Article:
Among their many big ideas, the notion that play is fundamental to science may be the most profound. It could also form the basis for Erik's greatest contribution to his field. As the students file out of the classroom, having spent two hours doodling and folding, doing math and generally enjoying themselves, he wipes the blackboard clean. When I ask him later why he chooses to teach the way he does, he answers simply, "I think this is a cool way of working, and more people should work this way. Sadly, not everyone does, so I try to pass it on."
Perhaps in this genius youth being a nerd, the popular kids told him to go and get bent.
Of course this genius being wise said YES to himself and decided to make a productive future of bent things, lol.
I think this gentleman is AWESOME!
I first saw this guy in a documentary about origami called Between the Folds (available on Netflix). It's a good documentary, and this man is a great influence on the world. Kudos.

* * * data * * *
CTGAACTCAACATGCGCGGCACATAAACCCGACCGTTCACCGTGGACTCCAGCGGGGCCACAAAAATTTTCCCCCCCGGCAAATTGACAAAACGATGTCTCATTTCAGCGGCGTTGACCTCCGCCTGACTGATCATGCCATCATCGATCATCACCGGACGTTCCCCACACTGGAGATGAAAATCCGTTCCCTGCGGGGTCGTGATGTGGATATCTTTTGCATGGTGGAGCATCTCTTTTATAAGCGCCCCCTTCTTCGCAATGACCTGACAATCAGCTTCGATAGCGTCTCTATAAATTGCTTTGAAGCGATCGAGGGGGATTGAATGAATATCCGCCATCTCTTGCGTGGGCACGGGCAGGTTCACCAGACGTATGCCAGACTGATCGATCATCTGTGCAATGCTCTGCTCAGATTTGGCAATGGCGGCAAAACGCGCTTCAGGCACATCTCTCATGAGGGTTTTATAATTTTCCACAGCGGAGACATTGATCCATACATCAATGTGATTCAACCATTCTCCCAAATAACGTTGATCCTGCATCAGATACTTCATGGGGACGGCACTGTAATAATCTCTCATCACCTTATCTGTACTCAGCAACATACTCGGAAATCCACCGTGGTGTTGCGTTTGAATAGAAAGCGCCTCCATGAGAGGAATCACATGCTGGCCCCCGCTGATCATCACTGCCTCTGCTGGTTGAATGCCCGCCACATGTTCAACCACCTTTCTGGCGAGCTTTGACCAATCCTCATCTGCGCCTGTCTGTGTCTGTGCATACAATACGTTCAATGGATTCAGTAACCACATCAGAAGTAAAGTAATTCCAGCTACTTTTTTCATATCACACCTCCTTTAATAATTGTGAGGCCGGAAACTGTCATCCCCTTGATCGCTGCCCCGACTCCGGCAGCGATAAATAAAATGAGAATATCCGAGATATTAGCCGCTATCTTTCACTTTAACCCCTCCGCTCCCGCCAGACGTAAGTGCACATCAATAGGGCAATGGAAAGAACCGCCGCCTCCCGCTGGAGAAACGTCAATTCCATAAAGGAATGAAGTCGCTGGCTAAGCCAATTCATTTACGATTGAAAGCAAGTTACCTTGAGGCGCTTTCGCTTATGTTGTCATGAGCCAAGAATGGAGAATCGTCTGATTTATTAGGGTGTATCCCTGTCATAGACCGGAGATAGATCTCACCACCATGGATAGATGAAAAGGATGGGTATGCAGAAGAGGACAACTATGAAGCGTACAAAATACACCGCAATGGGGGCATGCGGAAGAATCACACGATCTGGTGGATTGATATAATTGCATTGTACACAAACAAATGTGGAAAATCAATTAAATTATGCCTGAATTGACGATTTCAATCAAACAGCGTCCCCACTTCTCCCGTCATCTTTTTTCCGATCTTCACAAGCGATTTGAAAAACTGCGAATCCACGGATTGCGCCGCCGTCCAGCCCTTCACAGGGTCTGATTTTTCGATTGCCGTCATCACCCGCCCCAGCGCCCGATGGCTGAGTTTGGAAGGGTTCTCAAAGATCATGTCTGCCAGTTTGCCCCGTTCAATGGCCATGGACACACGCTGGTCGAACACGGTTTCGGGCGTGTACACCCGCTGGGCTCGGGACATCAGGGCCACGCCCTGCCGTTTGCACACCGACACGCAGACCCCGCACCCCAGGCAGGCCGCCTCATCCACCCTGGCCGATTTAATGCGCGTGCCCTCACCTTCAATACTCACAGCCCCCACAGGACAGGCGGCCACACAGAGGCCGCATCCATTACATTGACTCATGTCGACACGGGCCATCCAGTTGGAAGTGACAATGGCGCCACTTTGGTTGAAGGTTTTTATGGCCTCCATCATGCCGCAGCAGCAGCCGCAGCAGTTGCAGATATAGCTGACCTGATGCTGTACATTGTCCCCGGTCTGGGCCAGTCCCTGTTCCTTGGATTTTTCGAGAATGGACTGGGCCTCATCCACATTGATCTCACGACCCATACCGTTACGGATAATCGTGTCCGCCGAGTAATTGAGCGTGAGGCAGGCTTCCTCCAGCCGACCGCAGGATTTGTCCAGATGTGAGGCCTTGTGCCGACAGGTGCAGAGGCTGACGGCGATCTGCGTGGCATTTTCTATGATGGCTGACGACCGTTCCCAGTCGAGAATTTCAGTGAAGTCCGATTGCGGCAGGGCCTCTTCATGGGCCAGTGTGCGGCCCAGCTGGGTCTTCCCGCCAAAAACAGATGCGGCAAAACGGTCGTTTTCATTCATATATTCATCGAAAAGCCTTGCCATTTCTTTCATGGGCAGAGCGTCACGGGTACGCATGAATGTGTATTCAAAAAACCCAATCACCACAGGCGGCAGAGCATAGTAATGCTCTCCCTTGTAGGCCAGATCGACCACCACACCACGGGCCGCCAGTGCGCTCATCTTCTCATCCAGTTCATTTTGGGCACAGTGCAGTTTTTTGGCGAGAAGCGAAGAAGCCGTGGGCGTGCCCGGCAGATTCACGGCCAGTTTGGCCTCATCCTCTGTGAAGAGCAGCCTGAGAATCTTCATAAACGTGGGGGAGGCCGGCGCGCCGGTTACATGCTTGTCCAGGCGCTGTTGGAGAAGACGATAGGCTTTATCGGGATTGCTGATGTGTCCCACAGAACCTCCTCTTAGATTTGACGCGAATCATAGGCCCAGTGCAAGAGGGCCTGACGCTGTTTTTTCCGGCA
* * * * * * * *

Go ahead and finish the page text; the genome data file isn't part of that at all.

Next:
He should be in charge of educating the youth, imagine how he could change the world by starting with blank slates.
I hate that condescending looking smirk.
I so much appreciate and enjoy his smirk.
KUDOS TO HIM!
Frosttty, That's not a condescending smirk. Interesting that you think that but that's another matter entirely. He just doesn't like to have his photo taken.
So, being that it's Monday he gets to play...
Ok; we like the magnetic torus. We like ring magnets even though we can't figure out how to make a perfect one. What if we don't need a perfect one? In energy, that ring magnet gives us a potential core for fusion. So then why not mechanically build a core the same way a sun does it's fusion?